On moving forward without congressional approval: “I think it would be a mistake for me to jump the gun and speculate, because right now I’m working to get as much support as possible out of Congress.”

“I did not put this before Congress, you know, just as a political ploy or as symbolism. I put it before Congress because I could not honestly claim that the threat posed by Assad’s use of chemical weapons on innocent civilians and women and children posed an imminent, direct threat to the United States,” the president continued. “…There are very few countries who are going to go at us directly. I mean, we have to be vigilant, but our military is unmatched. Those countries that are large and powerful like Russia or China, you know, we have the kind of relationship with them where we’re not getting in conflicts of that sort.”

“So the kinds of national security threats that we’re going to confront, they’re terrorist threats. They’re failed states. They are the proliferation of deadly weapons. And in those circumstances, you know, a president’s going to have to make a series of decisions about which one of these threats, over the long term, starts making us less and less safe. And where we can work internationally, we should.”

Obama said bringing the measure before Congress also kept up the “sense of urgency” so people wouldn’t forget about Assad’s chemical weapons use.

“Frankly, if we weren’t talking about the need for an international response right now, this wouldn’t be what everybody would be asking about. You know, there would be some resolutions that were being proffered in the United Nations and usual hocus-pocus, but the world and the country would have moved on,” he said.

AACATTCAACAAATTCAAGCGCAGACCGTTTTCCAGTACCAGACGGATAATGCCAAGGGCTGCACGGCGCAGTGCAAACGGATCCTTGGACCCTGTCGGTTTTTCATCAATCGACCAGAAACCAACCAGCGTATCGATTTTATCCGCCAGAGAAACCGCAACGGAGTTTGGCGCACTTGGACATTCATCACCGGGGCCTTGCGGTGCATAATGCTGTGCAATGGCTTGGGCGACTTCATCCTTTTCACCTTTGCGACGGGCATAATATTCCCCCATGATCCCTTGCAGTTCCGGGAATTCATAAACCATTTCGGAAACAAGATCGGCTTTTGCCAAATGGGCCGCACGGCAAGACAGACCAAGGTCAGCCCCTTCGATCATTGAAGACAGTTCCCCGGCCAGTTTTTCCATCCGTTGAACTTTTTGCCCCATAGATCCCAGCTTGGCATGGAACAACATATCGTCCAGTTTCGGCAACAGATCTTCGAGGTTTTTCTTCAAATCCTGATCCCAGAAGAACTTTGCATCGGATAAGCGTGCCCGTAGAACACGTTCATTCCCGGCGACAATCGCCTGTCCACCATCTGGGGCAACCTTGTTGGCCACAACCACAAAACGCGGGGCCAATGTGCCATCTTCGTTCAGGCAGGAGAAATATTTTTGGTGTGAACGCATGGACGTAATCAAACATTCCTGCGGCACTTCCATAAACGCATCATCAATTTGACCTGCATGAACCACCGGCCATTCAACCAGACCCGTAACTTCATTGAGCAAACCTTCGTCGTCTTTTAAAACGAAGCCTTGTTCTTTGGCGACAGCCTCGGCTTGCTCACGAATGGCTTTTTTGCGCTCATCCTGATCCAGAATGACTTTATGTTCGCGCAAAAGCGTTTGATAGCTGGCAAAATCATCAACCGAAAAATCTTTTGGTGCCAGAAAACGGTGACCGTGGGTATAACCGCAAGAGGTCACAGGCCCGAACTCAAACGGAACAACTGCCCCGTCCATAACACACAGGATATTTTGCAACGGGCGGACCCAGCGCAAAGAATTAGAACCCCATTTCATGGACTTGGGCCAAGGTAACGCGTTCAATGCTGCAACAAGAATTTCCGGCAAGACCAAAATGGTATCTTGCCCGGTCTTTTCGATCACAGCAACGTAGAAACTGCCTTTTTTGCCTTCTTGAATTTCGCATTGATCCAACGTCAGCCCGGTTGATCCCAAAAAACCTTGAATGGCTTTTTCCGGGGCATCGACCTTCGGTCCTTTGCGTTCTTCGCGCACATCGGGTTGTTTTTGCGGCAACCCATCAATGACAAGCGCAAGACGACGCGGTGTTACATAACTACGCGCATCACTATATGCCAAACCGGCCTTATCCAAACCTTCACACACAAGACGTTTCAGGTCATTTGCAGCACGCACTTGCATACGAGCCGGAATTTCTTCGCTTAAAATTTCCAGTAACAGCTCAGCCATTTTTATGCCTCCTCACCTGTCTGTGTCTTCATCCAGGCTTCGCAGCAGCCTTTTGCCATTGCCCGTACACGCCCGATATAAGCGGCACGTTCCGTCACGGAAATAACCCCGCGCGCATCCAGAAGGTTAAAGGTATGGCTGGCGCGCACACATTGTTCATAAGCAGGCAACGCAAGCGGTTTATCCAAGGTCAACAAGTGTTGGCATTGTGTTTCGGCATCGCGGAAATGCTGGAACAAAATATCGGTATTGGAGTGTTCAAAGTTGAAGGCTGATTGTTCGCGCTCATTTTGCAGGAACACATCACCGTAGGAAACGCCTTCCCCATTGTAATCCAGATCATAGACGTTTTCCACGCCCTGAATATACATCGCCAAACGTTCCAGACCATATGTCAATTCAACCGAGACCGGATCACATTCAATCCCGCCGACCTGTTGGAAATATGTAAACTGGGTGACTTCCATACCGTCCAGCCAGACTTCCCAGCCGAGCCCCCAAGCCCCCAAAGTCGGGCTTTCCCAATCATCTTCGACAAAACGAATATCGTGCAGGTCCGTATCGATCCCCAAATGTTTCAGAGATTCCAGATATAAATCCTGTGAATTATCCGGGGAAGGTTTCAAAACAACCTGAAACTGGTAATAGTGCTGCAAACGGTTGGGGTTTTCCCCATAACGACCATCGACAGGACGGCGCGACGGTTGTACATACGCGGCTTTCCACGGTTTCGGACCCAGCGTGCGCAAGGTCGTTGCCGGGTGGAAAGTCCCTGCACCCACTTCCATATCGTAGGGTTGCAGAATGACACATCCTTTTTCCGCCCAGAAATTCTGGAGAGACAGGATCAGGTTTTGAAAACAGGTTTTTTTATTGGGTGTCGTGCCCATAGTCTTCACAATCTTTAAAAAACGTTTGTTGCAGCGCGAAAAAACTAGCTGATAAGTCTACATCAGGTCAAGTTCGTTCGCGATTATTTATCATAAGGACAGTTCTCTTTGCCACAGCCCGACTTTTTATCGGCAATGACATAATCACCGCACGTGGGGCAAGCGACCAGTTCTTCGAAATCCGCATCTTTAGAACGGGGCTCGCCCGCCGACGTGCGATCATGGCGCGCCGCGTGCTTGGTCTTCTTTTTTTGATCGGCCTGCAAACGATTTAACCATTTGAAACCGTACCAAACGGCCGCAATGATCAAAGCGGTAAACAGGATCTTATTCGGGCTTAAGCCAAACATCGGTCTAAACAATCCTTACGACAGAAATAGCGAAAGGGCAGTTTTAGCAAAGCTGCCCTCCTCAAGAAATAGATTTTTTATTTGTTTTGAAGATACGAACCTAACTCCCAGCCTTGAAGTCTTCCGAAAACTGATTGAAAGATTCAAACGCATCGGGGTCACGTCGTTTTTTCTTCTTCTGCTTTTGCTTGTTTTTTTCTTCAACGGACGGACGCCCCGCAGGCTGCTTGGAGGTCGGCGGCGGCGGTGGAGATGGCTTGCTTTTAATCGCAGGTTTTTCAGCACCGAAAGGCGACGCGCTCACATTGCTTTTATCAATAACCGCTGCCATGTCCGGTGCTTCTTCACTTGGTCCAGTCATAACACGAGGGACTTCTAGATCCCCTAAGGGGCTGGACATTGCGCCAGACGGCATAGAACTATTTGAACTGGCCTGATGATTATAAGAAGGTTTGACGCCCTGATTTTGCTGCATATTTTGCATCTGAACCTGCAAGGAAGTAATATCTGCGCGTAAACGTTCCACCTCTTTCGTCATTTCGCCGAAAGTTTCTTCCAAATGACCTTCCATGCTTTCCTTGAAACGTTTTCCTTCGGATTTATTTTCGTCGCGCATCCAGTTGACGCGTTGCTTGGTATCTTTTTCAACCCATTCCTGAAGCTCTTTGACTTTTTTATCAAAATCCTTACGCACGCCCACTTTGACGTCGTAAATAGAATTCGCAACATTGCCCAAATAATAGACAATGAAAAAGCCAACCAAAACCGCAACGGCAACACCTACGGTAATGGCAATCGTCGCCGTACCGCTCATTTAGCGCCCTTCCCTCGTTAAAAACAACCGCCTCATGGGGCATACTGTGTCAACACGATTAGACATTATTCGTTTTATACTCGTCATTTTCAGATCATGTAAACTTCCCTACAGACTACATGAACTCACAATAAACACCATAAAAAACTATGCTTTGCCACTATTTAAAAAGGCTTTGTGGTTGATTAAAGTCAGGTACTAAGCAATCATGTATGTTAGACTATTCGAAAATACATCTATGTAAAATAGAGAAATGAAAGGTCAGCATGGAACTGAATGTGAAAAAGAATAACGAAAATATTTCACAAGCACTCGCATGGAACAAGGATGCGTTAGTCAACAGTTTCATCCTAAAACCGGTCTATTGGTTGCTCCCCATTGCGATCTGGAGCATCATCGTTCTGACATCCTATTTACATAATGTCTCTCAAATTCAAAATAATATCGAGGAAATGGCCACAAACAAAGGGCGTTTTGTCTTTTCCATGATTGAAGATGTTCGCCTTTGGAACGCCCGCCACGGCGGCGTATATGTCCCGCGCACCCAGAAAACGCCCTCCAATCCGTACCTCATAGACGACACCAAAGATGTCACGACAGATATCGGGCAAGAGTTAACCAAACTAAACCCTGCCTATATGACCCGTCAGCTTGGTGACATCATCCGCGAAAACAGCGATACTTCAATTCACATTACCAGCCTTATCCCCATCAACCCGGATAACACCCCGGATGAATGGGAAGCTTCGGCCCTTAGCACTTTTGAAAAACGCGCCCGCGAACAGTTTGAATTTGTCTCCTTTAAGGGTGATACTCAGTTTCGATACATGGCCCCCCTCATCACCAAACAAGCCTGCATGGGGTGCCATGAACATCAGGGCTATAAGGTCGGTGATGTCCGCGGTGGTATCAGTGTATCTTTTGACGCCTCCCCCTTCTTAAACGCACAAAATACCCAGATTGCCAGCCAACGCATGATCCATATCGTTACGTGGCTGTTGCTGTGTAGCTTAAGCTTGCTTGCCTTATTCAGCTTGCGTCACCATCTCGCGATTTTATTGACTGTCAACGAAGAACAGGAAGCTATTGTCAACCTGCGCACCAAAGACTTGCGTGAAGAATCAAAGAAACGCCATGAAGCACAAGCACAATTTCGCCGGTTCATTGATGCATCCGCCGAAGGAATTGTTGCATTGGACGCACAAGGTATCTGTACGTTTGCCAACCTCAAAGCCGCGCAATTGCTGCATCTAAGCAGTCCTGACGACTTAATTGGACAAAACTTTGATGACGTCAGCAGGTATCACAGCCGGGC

Senate Intelligence Committee Chairwoman Dianne Feinstein (D-Calif.) told reporters yesterday that briefings have indicated Assad used chemical weapons to smaller degrees at least 11 to 14 times before the Aug. 21 attack.

Pressed further on whether he’ll move without Congress, Obama promised “you’re not getting a direct response.”

“What I have said, and I will repeat, is that I put this before Congress for a reason. I think we will be more effective and stronger if, in fact, Congress authorizes this action. I’m not going to engage in parlor games now about whether or not it’s going to pass, when I’m talking substantively to Congress about why this is important and talking to American people about why this is important,” he said.

“And it’s conceivable that at the end of the day, I don’t persuade a majority of the American people that it’s the right thing to do. And then each member of Congress is gonna have to decide, if I think it’s the right thing to do for America’s national security and the world’s national security, then how do I vote?”

On negative constituent response reported by most lawmakers’ offices and polling against intervention in Syria, Obama noted “these kinds of actions are always unpopular, because they seem distant and removed.”

“I’m not drawing an analogy to World War II, other than to say when London was getting bombed, it was profoundly unpopular, both in Congress and around the country, to help the British,” the president said. “…You know, to bring the analogy closer to home, you know, the intervention in Kosovo, very unpopular. But ultimately I think it was the right thing to do, and the international community should be glad that it came together to do it.”

“When people say that it is — it is a terrible stain on all of us that hundreds of thousands of people were slaughtered in Rwanda, well imagine if Rwanda was going on right now. And we asked: Should we intervene in Rwanda? I think it’s fair to say that it probably wouldn’t poll real well. So, you know, typically when any kind of military action is popular, it’s because either there’s been a very clear, direct threat to us — 9/11. Or an administration uses various hooks to suggest that American interests were directly threatened, like in Panama or Grenada. And sometimes those hooks are more persuasive than others.”

Reminded that his deputy national security adviser said it’s not Obama’s intention to attack if Congress doesn’t approve, the president responded, “I don’t think that’s exactly what he said, but I think I’ve answered — I’ve answered the question.”

“I’m not itching for military action,” he added. “Recall that I have been criticized for the last couple of years by some of the folks who are now saying they would oppose these strikes, for not striking. And I think that I have a well-deserved reputation for taking very seriously and soberly the idea of military engagement.”